Eleasah Phoenix Louis, who self identifies as a churchgrown Black-British millennial, brings the perspective of a seldom heard voice in theological discourse. In this thought provoking reflection on Faultlines and Factions: a theo-political conundrum in the era of Black Lives Matter and New Black Religious Movements, Eleasah raises a number of pertinent questions about normative whiteness as the frame of theological reflection and missional development, and its failure to imaginatively engage with the experience of oppression and liberative aspirations of many black Christians (especially those of her generation) in their quest for God and realised self. In this essay, she exposes the limits of a modern philosophical framework that seems to only find expression in the tension between theological liberalism and conservatism. She offers a vision that promotes a deconstructed and decolonised reading of identity and theology; one that embraces paradox and nuance, transcending fracture and segregation, and fully informed by a multiplicity of cultural perspectives. Eleasah’s description of her research work is a compelling plea to move from the primacy of the universal to the contextual, from homogeneity to plurality, from the critical to the postcritical. She sees in the Black Lives Matter movement and other black liberative or womanist theologies an opportunity to affirm black humanity and agency, and an opportunity to tell anew the experience of the Church in mission.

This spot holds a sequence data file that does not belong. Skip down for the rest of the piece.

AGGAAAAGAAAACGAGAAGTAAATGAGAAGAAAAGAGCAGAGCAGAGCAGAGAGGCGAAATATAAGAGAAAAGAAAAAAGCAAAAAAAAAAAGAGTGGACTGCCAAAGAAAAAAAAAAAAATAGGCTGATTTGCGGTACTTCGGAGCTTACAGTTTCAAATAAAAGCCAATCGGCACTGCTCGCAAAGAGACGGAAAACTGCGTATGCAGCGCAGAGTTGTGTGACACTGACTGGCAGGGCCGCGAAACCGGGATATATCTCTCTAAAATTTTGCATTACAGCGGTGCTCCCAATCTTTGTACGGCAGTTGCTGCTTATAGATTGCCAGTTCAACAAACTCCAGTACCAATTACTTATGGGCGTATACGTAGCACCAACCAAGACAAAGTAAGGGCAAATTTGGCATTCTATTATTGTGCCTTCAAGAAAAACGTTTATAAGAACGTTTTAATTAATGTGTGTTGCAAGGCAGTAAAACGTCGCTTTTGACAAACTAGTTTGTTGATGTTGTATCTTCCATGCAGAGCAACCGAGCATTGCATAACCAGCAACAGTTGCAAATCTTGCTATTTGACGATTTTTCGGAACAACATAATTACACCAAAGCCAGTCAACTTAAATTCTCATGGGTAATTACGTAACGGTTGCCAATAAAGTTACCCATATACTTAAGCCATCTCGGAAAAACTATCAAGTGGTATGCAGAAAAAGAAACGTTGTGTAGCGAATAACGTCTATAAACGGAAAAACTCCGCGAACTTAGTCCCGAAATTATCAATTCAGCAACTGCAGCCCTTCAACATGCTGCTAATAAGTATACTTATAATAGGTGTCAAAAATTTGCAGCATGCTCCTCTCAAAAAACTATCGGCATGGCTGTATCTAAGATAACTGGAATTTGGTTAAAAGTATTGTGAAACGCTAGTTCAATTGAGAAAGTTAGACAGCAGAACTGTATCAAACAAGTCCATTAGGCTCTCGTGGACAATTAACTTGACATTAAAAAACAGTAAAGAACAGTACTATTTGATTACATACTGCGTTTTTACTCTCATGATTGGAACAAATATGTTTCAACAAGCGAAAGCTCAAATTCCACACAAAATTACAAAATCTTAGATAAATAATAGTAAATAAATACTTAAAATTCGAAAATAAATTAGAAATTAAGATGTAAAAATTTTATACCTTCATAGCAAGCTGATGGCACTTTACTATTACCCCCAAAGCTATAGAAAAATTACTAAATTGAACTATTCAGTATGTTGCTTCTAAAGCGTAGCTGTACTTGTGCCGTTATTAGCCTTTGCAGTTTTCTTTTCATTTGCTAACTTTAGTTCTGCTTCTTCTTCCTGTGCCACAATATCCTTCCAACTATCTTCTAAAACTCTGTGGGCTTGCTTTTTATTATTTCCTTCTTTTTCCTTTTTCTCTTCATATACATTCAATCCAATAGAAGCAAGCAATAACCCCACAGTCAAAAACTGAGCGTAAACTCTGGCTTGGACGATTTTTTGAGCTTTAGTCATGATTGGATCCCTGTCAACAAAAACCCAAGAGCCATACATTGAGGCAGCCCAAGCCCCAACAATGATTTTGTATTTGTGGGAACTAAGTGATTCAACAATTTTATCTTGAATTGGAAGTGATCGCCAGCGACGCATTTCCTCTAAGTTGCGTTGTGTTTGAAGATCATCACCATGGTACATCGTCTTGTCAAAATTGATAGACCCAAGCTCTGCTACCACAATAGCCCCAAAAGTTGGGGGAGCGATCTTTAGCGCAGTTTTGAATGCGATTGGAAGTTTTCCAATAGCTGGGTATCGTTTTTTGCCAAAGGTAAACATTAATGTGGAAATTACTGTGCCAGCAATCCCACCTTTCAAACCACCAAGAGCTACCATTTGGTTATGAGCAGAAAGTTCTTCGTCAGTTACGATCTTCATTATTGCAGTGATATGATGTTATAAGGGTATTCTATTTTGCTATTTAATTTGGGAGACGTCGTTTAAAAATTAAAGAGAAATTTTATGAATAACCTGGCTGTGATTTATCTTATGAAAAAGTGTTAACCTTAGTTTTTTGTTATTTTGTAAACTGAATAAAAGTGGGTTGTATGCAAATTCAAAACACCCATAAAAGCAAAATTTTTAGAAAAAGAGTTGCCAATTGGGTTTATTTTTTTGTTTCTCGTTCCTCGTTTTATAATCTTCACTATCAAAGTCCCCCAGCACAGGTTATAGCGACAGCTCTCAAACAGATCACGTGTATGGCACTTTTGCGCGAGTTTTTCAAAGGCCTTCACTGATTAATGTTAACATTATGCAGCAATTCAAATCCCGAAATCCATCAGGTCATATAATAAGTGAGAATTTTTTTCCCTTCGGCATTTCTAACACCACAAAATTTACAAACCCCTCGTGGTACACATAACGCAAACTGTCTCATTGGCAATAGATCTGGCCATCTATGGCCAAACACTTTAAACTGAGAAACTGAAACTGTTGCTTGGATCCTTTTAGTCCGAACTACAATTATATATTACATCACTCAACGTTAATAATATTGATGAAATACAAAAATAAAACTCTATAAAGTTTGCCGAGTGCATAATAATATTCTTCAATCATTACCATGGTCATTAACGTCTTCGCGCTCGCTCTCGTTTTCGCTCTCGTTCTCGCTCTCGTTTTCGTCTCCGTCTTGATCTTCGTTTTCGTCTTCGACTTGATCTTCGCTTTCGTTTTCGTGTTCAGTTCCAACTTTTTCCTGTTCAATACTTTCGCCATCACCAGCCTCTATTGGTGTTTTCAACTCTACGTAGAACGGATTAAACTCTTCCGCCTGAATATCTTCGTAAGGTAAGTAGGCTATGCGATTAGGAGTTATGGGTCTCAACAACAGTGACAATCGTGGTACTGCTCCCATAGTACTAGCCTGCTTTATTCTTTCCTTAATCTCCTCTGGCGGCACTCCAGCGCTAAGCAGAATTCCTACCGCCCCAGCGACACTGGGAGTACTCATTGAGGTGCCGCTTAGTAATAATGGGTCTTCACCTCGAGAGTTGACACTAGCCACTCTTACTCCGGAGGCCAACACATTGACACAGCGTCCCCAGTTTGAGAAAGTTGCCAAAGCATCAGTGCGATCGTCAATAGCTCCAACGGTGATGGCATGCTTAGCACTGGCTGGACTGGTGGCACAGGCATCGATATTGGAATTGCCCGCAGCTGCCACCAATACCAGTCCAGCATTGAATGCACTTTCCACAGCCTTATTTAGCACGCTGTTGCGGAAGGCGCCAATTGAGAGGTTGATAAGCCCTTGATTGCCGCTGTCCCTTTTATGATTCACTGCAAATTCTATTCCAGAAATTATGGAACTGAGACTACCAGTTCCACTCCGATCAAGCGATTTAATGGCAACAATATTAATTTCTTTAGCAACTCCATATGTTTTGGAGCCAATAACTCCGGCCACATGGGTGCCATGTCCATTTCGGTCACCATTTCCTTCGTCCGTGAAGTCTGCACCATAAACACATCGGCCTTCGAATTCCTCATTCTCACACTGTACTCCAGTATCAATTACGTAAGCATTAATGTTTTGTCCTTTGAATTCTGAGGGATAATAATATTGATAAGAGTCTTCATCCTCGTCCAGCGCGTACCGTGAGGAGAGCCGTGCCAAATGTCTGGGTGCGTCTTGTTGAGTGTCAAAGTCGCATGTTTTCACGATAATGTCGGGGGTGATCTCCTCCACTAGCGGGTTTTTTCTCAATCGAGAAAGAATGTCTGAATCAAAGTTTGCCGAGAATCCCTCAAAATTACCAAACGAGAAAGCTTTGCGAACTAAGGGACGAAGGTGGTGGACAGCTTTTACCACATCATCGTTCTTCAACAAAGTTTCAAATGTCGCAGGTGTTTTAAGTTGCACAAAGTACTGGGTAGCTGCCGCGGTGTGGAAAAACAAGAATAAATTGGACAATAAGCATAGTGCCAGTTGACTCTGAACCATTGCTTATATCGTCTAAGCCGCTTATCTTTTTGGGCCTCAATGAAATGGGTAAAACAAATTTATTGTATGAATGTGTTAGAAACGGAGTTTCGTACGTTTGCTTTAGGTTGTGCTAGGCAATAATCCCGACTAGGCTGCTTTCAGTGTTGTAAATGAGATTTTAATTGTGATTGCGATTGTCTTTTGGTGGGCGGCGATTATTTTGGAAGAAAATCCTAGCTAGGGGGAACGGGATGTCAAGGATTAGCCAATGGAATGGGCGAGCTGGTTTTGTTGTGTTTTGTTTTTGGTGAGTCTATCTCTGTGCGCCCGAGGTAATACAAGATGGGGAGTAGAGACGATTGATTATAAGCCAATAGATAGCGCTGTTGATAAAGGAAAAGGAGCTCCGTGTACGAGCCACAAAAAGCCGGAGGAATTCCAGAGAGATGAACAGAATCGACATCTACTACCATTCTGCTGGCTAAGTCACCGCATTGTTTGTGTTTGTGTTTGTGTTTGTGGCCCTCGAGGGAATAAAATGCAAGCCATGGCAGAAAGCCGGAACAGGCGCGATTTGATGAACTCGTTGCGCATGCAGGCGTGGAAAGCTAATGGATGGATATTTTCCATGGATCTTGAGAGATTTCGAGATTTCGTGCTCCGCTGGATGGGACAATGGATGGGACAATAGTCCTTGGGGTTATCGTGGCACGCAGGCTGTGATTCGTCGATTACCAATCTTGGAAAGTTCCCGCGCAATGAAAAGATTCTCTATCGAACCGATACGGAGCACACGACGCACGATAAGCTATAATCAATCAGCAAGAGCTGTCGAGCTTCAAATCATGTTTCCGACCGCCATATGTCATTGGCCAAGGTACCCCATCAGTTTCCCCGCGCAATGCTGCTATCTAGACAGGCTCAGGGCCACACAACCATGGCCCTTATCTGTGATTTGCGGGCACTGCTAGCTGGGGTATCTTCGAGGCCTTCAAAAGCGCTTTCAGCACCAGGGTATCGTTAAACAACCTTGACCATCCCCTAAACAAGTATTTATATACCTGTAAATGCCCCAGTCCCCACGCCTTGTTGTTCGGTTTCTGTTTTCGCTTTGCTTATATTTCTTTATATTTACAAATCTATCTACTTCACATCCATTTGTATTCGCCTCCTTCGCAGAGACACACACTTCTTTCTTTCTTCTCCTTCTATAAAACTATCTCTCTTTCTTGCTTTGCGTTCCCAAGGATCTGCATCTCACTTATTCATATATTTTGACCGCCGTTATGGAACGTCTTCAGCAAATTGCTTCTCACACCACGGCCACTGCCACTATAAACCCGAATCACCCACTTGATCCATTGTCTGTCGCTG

Awais Mughal brings a deeply personal and moving reflection on Racism Dishonouring the Image of God. Inevitably, the murder of George Floyd casts a long shadow on her piece. She takes us through an exploration of the expression of racism in the Church’s mission and ministry through various interpretative lenses. Awais reminds us of the lasting and pernicious legacy of the pseudo-scientific race theory on the Church’s theology and practice, imbuing its iconography with racist ideals. She then reflects on the enduring influence of cultural imperialism and colonialism and its predilection for the language of mastery on Pakistani society, especially its treatment of minority groups and communities. She concludes by highlighting that one of the tasks of mission is to remind the world of God’s image in humanity. As we do so with integrity, we can foster the emergence of a society in which we can all flourish in our shared humanity.